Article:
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Yellen questioned on Fed's independence, transparency in tense hearing

Published 02/25/2015, 09:10 PM
Updated 02/25/2015, 09:21 PM
Fed chair Janet Yellen dealt with tough questioning Wednesday on Capitol Hill

Investing.com -- Federal Reserve chair Janet Yellen endured heavy criticism from several members of the Republican-led House Financial Services Committee in an emotionally charged session Wednesday on Capitol Hill.

A slew of congressmen pressed Yellen on the Federal Reserve's perceived lack of transparency, her objectivity and independence from the Executive Branch in a tense hearing marred by finger pointing and several vitriolic exchanges.

From the outset, the Republicans questioned the Fed's independence from a White House, which nominated Yellen to succeed Ben Bernanke in October of 2013. Early in the session, Yellen reiterated that the central bank has no plans on urging Congress to make any major changes to the 2010 Dodd-Frank Law, which instituted some of the largest reforms to the U.S. financial system since the Great Depression. Dissatisfied with the response, Rep. Bill Huizenga (R., Michigan) jokingly referred to the stance as a 1600 Pennsylvania Ave. policy.

Shortly thereafter, Rep. Scott Garrett (R., New Jersey) repeatedly asked Yellen if she would disclose a summary of her weekly lunch meetings with U.S. Secretary of the Treasury Jacob Lew. Yellen responded by saying that the two never discussed monetary policy during the meetings. Then, after declining the request, Yellen fired back that if she ever ate breakfast with Garrett, she wouldn't release the summary of the discussion from the meal either.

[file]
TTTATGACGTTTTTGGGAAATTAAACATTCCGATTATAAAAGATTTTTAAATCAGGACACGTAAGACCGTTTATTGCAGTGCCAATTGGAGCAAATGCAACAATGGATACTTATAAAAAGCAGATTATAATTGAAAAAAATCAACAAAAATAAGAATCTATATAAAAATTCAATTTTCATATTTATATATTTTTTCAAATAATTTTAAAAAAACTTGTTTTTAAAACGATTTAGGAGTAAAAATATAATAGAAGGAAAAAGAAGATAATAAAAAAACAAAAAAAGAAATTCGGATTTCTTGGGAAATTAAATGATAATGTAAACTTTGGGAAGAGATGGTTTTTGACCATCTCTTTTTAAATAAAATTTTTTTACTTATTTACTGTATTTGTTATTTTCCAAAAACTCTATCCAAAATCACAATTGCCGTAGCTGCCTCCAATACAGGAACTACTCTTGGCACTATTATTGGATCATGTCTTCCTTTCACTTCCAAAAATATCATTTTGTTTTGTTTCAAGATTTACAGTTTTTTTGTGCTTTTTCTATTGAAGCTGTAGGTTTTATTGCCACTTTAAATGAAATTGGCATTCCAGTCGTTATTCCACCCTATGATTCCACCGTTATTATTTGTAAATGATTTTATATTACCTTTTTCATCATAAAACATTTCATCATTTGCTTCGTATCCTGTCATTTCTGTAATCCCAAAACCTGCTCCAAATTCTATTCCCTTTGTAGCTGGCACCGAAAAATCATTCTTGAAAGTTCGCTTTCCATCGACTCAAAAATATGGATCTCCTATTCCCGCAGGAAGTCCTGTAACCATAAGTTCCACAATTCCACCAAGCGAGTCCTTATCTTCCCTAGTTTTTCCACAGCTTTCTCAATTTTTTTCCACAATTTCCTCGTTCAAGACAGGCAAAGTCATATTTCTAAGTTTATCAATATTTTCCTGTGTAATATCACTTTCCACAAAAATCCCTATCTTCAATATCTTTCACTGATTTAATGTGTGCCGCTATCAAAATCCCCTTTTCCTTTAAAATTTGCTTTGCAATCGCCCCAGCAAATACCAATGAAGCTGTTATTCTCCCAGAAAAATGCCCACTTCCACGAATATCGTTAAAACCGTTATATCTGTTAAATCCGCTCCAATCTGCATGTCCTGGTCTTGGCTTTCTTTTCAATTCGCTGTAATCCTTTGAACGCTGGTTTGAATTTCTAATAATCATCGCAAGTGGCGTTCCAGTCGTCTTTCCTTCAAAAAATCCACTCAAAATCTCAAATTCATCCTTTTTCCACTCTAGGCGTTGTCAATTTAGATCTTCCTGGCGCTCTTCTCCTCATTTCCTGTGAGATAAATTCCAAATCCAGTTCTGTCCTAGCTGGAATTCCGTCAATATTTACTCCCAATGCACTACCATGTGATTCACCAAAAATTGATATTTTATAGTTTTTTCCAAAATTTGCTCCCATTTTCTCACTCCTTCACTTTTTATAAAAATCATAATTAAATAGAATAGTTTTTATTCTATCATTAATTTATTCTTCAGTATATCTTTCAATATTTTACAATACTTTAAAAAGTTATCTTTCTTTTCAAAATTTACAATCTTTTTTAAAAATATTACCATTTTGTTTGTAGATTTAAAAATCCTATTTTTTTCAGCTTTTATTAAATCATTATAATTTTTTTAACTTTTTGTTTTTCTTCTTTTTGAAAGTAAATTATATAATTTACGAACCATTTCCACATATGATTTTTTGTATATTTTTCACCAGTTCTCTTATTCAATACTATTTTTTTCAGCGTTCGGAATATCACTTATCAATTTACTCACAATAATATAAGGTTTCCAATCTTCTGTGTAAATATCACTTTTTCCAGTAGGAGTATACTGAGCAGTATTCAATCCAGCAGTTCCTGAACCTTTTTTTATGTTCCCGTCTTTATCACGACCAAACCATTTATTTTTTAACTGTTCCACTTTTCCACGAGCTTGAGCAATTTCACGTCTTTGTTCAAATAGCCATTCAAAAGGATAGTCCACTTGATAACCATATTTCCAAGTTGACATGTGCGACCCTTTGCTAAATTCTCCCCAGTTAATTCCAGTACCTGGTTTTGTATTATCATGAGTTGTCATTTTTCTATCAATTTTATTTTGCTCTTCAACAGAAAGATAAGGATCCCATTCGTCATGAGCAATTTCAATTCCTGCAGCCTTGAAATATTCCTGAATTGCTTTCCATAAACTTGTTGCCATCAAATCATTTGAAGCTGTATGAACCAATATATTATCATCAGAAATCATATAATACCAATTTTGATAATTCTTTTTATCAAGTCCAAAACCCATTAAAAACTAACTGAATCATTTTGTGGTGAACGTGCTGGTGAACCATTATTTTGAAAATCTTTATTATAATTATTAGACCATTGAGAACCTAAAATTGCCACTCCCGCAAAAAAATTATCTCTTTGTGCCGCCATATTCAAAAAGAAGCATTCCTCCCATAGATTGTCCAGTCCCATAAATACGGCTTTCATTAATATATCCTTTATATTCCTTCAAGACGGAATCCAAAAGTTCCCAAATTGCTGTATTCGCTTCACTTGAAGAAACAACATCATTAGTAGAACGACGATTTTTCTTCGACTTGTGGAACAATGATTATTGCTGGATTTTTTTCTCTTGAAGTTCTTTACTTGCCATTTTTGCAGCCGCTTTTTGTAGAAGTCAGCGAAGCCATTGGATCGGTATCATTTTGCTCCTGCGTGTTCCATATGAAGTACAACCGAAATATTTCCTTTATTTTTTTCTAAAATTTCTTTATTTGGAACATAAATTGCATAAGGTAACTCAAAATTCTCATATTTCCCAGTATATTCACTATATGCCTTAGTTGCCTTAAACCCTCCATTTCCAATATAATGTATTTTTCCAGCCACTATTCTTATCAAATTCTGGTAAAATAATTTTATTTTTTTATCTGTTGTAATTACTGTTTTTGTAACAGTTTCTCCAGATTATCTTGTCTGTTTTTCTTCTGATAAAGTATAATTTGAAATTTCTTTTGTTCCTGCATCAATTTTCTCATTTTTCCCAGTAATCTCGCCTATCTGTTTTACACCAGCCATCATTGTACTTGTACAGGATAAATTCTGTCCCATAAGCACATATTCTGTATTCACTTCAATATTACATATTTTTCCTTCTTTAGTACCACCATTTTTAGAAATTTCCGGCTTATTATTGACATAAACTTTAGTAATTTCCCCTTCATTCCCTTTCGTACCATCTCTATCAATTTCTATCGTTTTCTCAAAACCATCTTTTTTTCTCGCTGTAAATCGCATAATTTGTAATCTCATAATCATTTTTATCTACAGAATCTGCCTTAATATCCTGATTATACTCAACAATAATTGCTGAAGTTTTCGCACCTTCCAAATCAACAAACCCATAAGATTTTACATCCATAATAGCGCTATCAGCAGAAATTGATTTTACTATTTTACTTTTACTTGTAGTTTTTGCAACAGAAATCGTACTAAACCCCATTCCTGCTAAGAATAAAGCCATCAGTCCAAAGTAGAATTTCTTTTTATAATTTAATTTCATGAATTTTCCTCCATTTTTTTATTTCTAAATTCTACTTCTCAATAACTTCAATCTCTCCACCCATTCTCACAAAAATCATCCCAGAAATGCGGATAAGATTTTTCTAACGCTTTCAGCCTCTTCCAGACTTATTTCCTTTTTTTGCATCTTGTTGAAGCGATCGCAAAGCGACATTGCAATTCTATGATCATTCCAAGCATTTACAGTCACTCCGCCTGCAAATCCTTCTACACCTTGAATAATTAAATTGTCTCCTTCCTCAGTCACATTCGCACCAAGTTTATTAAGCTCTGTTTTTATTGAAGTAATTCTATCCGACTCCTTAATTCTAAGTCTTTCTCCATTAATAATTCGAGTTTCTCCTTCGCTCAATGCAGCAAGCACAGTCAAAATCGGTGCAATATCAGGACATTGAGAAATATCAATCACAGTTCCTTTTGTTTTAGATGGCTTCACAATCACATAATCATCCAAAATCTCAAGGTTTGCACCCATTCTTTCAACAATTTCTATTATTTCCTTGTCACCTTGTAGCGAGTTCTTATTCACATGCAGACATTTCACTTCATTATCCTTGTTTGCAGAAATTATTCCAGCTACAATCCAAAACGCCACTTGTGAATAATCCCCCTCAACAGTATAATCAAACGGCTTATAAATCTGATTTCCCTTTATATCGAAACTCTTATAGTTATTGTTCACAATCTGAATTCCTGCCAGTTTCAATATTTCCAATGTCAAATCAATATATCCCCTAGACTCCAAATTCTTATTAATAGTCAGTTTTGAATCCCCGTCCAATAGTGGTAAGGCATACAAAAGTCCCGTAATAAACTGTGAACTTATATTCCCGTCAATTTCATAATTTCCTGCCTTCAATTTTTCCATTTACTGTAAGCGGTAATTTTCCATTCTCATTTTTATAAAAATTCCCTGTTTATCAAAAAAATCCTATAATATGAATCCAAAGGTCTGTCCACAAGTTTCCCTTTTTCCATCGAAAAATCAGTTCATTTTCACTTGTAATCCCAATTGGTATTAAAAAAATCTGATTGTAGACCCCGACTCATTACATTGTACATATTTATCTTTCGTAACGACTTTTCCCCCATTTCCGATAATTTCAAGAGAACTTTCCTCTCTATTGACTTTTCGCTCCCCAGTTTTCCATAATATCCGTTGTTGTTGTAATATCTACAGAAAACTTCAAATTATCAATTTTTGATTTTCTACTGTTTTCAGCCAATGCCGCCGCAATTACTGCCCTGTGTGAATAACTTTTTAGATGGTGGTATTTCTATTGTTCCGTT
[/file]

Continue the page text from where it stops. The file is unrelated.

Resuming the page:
Tensions mounted when Rep. Mick Mulvaney (R, South Carolina) questioned Yellen on the political ramifications of giving a speech on income inequality shortly before last year's mid-term elections. Two other congressmen had already addressed the topic during Wednesday's hearing before Mulvaney's time on the floor.

"I strongly disagree that I've taken the positions you've described," Yellen said in defending her right to deliver the speech.

Hours after the hearing ended, Rep. Jeb Hensarling (R., Texas), chairman of the House Financial Services Committee, told CNBC that he didn't understand why asking the Fed to become more transparent would hamper the central bank's ability to effectively implement monetary policy.

"There's a lot of good, smart people working at the Fed, but ultimately they have to have their assumptions tested in the court of public opinion," Hensarling said.

"The Federal Reserve doesn't have a monopoly on hiring smart economists," he added. "There's a lot of smart economists in this nation and they ought to be able to judge this policy in a more open, transparent fashion."

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